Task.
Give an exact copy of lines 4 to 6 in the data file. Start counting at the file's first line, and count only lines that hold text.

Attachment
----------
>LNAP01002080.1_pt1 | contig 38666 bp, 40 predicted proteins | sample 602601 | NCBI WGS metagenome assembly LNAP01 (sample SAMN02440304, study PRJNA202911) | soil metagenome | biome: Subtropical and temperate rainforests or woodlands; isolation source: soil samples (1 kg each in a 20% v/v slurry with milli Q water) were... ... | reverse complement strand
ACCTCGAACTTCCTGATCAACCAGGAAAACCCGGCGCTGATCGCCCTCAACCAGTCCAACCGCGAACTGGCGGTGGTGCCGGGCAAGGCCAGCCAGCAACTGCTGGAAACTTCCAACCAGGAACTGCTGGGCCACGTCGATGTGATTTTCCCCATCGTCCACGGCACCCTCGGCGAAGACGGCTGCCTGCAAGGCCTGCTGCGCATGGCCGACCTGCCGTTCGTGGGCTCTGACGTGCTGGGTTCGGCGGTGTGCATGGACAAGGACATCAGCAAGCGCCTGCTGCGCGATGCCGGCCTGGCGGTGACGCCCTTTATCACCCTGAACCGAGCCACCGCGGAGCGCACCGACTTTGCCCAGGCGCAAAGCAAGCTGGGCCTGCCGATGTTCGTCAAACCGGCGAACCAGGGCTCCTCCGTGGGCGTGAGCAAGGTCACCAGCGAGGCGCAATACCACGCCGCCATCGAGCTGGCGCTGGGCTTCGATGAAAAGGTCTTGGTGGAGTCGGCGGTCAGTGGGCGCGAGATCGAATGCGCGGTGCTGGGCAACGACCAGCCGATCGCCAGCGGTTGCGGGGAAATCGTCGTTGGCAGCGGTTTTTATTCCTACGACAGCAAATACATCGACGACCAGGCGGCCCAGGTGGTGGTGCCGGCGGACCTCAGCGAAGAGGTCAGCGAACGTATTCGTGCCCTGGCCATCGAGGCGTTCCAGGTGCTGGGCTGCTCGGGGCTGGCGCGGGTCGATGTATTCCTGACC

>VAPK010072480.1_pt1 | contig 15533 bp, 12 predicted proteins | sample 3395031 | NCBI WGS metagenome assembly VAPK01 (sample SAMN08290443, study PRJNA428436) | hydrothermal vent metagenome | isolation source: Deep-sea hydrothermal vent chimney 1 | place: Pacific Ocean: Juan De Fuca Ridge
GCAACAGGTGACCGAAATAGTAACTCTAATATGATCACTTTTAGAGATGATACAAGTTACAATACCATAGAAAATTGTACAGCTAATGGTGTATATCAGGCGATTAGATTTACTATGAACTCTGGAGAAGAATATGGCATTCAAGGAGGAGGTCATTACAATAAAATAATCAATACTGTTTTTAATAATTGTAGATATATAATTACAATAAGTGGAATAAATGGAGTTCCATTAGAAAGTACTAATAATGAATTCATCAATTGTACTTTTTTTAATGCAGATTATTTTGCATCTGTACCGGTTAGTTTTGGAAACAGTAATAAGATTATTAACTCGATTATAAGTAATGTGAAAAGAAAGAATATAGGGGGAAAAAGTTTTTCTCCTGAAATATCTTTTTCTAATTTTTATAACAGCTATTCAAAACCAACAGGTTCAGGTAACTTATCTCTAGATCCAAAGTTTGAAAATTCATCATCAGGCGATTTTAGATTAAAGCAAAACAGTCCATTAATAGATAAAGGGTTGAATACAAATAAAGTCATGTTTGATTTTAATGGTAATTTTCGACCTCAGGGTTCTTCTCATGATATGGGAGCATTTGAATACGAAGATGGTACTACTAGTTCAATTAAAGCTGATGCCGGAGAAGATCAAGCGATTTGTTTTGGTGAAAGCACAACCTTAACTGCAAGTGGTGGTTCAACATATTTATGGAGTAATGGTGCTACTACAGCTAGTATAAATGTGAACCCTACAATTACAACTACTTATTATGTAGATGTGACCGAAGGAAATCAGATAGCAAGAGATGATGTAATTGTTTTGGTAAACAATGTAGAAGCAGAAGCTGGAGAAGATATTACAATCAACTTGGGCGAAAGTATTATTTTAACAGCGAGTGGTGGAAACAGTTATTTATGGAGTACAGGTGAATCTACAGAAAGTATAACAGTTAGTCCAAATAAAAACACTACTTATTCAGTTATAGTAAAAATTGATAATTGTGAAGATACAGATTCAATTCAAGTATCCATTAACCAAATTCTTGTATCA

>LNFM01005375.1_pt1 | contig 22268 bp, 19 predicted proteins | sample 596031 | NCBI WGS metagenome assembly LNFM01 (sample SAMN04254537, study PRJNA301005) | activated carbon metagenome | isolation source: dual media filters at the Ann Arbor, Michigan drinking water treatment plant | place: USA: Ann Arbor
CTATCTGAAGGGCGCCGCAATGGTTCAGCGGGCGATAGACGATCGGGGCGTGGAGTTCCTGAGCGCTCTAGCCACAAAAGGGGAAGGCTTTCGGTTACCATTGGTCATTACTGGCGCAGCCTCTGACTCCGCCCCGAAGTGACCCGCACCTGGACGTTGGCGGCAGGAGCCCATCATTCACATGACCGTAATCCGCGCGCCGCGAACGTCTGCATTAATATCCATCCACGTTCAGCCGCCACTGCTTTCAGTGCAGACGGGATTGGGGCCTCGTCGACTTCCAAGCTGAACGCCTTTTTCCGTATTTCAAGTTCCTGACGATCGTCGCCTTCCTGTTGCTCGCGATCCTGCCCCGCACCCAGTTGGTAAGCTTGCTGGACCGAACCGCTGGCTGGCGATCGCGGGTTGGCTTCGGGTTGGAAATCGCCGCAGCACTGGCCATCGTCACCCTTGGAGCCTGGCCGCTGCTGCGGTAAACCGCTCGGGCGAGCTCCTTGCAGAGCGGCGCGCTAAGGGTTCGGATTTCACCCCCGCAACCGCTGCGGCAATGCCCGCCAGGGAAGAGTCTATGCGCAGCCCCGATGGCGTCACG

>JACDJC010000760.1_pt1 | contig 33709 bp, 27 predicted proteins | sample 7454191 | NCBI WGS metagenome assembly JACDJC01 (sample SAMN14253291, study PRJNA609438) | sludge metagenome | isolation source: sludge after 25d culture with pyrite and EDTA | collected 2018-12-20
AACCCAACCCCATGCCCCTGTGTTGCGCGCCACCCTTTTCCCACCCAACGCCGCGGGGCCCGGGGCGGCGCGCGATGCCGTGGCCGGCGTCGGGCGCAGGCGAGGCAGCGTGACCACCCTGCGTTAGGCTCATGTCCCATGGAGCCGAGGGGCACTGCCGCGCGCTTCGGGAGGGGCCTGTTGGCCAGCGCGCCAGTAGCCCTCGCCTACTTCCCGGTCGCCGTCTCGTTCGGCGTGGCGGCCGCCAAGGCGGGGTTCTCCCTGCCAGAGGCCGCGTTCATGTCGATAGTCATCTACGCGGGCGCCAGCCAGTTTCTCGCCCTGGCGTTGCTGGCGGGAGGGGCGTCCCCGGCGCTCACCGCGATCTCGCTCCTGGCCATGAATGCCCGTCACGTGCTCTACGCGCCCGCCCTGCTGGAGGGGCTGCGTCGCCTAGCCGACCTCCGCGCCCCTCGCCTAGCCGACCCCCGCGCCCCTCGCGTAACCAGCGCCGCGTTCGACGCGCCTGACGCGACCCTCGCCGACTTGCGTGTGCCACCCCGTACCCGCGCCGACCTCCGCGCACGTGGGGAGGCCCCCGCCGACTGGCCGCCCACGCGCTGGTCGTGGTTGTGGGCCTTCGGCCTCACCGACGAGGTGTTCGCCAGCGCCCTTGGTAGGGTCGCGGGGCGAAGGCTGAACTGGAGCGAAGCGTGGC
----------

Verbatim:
GCAACAGGTGACCGAAATAGTAACTCTAATATGATCACTTTTAGAGATGATACAAGTTACAATACCATAGAAAATTGTACAGCTAATGGTGTATATCAGGCGATTAGATTTACTATGAACTCTGGAGAAGAATATGGCATTCAAGGAGGAGGTCATTACAATAAAATAATCAATACTGTTTTTAATAATTGTAGATATATAATTACAATAAGTGGAATAAATGGAGTTCCATTAGAAAGTACTAATAATGAATTCATCAATTGTACTTTTTTTAATGCAGATTATTTTGCATCTGTACCGGTTAGTTTTGGAAACAGTAATAAGATTATTAACTCGATTATAAGTAATGTGAAAAGAAAGAATATAGGGGGAAAAAGTTTTTCTCCTGAAATATCTTTTTCTAATTTTTATAACAGCTATTCAAAACCAACAGGTTCAGGTAACTTATCTCTAGATCCAAAGTTTGAAAATTCATCATCAGGCGATTTTAGATTAAAGCAAAACAGTCCATTAATAGATAAAGGGTTGAATACAAATAAAGTCATGTTTGATTTTAATGGTAATTTTCGACCTCAGGGTTCTTCTCATGATATGGGAGCATTTGAATACGAAGATGGTACTACTAGTTCAATTAAAGCTGATGCCGGAGAAGATCAAGCGATTTGTTTTGGTGAAAGCACAACCTTAACTGCAAGTGGTGGTTCAACATATTTATGGAGTAATGGTGCTACTACAGCTAGTATAAATGTGAACCCTACAATTACAACTACTTATTATGTAGATGTGACCGAAGGAAATCAGATAGCAAGAGATGATGTAATTGTTTTGGTAAACAATGTAGAAGCAGAAGCTGGAGAAGATATTACAATCAACTTGGGCGAAAGTATTATTTTAACAGCGAGTGGTGGAAACAGTTATTTATGGAGTACAGGTGAATCTACAGAAAGTATAACAGTTAGTCCAAATAAAAACACTACTTATTCAGTTATAGTAAAAATTGATAATTGTGAAGATACAGATTCAATTCAAGTATCCATTAACCAAATTCTTGTATCA

>LNFM01005375.1_pt1 | contig 22268 bp, 19 predicted proteins | sample 596031 | NCBI WGS metagenome assembly LNFM01 (sample SAMN04254537, study PRJNA301005) | activated carbon metagenome | isolation source: dual media filters at the Ann Arbor, Michigan drinking water treatment plant | place: USA: Ann Arbor
CTATCTGAAGGGCGCCGCAATGGTTCAGCGGGCGATAGACGATCGGGGCGTGGAGTTCCTGAGCGCTCTAGCCACAAAAGGGGAAGGCTTTCGGTTACCATTGGTCATTACTGGCGCAGCCTCTGACTCCGCCCCGAAGTGACCCGCACCTGGACGTTGGCGGCAGGAGCCCATCATTCACATGACCGTAATCCGCGCGCCGCGAACGTCTGCATTAATATCCATCCACGTTCAGCCGCCACTGCTTTCAGTGCAGACGGGATTGGGGCCTCGTCGACTTCCAAGCTGAACGCCTTTTTCCGTATTTCAAGTTCCTGACGATCGTCGCCTTCCTGTTGCTCGCGATCCTGCCCCGCACCCAGTTGGTAAGCTTGCTGGACCGAACCGCTGGCTGGCGATCGCGGGTTGGCTTCGGGTTGGAAATCGCCGCAGCACTGGCCATCGTCACCCTTGGAGCCTGGCCGCTGCTGCGGTAAACCGCTCGGGCGAGCTCCTTGCAGAGCGGCGCGCTAAGGGTTCGGATTTCACCCCCGCAACCGCTGCGGCAATGCCCGCCAGGGAAGAGTCTATGCGCAGCCCCGATGGCGTCACG